The aim of this conference is to concatenate both ends of the history of art history, its origins in the modern world and its transformations in the global age, so that a new conceptual framework for a global art history can be set up, capable of productively interlacing historical and contemporary research. We call for papers that delve into in the multiple modern legacies of globalizing art and art history, but also unearth the neoliberal and hypermodern forces of the global contemporary art world. A transcultural perspective allows us to shed light on the migratory and translational dimensions of art cultures of connectivity, including their strategies of negotiation, the agency of actors and institutions and the asymmetries of power within which these unfold. Fixed art-historical categorizations, be they national or regional, aesthetic or religious, can be problematized by the analysis of transculturations as processes of entangled art histories. This should also involve the art-historical examination of how the term and idea of art and art history were shaped historically in different regional contexts.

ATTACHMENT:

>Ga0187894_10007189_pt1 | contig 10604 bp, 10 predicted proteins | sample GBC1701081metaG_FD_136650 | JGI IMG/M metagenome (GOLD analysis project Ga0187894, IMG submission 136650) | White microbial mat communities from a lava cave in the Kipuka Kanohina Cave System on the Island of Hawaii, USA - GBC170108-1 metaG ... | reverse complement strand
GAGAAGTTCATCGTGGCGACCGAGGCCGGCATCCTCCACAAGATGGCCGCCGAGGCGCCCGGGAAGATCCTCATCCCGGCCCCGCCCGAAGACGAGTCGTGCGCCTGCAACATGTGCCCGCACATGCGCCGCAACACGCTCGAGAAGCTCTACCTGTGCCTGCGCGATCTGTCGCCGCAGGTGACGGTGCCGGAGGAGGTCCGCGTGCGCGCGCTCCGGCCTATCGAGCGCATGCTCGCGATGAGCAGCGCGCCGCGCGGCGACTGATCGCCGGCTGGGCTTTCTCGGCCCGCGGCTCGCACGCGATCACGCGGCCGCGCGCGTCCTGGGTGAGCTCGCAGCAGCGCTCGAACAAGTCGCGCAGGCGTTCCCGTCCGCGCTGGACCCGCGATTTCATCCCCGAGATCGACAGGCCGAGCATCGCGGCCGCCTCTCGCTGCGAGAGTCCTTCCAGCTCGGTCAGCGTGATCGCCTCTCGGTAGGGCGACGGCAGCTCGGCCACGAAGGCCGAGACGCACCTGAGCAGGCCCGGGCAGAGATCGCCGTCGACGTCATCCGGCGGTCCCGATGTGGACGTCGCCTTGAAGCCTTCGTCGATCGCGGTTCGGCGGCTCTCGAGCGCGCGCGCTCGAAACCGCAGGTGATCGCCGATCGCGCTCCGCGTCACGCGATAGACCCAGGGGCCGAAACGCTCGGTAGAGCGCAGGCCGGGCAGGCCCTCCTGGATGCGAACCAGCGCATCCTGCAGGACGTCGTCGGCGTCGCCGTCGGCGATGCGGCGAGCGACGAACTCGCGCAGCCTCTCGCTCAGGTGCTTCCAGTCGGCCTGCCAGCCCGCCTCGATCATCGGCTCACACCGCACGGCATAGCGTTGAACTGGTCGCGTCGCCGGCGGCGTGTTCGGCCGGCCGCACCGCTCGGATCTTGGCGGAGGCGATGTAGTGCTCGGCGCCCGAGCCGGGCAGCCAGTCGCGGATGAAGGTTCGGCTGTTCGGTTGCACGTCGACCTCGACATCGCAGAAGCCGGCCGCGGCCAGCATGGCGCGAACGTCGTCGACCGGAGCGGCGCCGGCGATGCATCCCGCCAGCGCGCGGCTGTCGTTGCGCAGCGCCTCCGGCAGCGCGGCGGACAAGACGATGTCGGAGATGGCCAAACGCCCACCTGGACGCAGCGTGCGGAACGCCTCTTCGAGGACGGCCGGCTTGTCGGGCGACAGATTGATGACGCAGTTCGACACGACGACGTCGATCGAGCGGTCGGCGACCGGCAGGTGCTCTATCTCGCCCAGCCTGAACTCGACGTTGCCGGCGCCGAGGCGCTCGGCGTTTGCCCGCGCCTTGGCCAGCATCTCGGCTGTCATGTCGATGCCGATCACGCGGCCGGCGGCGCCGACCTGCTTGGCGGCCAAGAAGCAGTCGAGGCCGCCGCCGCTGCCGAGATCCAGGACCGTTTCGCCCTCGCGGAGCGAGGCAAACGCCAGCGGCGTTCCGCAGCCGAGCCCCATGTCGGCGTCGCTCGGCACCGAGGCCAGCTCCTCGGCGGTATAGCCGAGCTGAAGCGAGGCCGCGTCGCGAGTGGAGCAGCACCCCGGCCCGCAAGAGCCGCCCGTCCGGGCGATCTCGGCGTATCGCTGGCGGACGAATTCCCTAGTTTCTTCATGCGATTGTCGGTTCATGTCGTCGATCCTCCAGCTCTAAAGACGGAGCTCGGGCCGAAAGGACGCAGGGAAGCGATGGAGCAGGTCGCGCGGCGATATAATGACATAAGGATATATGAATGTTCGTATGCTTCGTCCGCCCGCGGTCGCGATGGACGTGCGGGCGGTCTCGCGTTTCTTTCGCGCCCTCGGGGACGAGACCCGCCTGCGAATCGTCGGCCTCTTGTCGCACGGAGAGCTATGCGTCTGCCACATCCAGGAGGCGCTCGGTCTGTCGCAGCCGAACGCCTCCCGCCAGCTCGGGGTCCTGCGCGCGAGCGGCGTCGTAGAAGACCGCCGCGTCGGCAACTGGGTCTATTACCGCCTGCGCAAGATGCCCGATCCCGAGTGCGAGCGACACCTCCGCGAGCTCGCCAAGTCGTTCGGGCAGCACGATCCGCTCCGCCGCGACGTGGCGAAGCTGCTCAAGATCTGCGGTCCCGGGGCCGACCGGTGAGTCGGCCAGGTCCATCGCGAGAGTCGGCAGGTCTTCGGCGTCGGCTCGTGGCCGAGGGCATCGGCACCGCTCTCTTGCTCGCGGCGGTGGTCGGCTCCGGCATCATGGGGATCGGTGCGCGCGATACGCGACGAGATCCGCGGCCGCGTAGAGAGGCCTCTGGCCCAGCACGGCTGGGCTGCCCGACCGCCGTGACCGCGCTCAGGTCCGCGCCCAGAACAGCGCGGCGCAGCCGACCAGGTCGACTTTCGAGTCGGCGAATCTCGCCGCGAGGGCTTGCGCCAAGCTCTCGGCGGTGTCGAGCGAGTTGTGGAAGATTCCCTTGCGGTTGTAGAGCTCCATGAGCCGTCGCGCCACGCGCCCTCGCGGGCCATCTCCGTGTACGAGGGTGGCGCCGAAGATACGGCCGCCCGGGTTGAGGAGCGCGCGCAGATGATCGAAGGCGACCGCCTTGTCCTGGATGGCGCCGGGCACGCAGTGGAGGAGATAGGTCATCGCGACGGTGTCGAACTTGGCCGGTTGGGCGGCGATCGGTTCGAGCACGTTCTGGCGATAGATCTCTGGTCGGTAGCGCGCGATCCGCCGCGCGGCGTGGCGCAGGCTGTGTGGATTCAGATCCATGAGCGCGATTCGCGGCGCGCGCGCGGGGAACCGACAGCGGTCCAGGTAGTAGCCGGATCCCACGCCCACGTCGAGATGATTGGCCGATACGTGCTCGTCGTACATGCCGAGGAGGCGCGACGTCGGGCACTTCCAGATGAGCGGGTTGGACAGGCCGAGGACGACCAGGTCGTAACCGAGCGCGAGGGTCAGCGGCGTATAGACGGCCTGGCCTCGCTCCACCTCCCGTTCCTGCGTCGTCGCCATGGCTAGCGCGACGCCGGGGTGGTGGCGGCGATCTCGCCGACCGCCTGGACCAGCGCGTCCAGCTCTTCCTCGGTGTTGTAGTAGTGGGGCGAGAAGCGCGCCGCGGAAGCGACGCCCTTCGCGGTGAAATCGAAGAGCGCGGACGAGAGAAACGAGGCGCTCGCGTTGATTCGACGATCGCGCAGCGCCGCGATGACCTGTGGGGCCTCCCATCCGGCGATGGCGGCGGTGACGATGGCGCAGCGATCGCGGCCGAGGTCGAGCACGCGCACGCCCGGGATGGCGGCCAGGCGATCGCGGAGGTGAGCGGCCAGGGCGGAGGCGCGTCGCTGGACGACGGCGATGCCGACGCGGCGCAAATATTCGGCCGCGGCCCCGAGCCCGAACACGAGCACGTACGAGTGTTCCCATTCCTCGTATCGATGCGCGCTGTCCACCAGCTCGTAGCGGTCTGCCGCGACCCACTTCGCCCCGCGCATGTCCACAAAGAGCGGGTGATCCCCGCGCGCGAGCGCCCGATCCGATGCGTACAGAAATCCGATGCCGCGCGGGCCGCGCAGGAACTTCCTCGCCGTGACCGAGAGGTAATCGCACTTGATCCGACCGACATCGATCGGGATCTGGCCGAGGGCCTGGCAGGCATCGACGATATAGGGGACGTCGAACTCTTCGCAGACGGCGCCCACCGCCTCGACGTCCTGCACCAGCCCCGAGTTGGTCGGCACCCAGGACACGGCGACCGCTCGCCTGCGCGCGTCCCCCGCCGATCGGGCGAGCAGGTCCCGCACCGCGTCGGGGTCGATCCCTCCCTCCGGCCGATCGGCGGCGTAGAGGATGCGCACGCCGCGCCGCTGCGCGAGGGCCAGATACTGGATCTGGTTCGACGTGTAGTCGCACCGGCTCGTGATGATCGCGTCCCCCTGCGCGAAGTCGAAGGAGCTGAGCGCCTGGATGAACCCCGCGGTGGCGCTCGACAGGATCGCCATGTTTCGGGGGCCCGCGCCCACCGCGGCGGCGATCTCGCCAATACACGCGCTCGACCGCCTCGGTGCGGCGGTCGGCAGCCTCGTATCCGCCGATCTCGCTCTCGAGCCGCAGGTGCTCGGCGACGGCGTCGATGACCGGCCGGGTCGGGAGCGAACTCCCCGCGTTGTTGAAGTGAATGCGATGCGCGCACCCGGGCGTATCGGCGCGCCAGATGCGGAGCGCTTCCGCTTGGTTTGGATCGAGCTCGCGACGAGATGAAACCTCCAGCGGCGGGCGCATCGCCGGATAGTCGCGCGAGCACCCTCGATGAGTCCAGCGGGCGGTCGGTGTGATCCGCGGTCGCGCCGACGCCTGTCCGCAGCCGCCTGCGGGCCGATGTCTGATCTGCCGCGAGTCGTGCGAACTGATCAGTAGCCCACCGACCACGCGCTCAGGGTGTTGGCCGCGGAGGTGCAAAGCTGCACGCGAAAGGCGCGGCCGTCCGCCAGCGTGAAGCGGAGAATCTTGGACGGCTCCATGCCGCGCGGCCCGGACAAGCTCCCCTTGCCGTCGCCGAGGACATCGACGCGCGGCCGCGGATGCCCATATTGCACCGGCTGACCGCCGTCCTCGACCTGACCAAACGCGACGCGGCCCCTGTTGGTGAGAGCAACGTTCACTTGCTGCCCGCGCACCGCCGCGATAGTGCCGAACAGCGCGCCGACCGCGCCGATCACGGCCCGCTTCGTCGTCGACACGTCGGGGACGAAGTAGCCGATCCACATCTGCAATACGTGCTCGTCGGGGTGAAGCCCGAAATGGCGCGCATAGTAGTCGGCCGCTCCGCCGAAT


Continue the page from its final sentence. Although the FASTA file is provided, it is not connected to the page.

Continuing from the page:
The term “trajectory” serves as a useful conceptual frame to organize the sections of the conference under the following rubrics:
- Historical genealogies of art history as world history
- Art history as a transcultural study – methodological operations
- Art exhibitions and curatorial practice – the challenge of spatio-temporal connectivities

By connecting these three tracks, which are usually treated separately in different research contexts, we intend to work towards are more meaningful and critical remapping of art history.

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Registration:

The attendance of the conference is free, but please register in advance via E-Mail: susanne.lorig@asia-europe.uni-heidelberg.de

The registration for the Conference is open to all Members of the Heidelberg University!

For budgetary Reasons the provided lunch, buffet and dinner is only open for invited guests.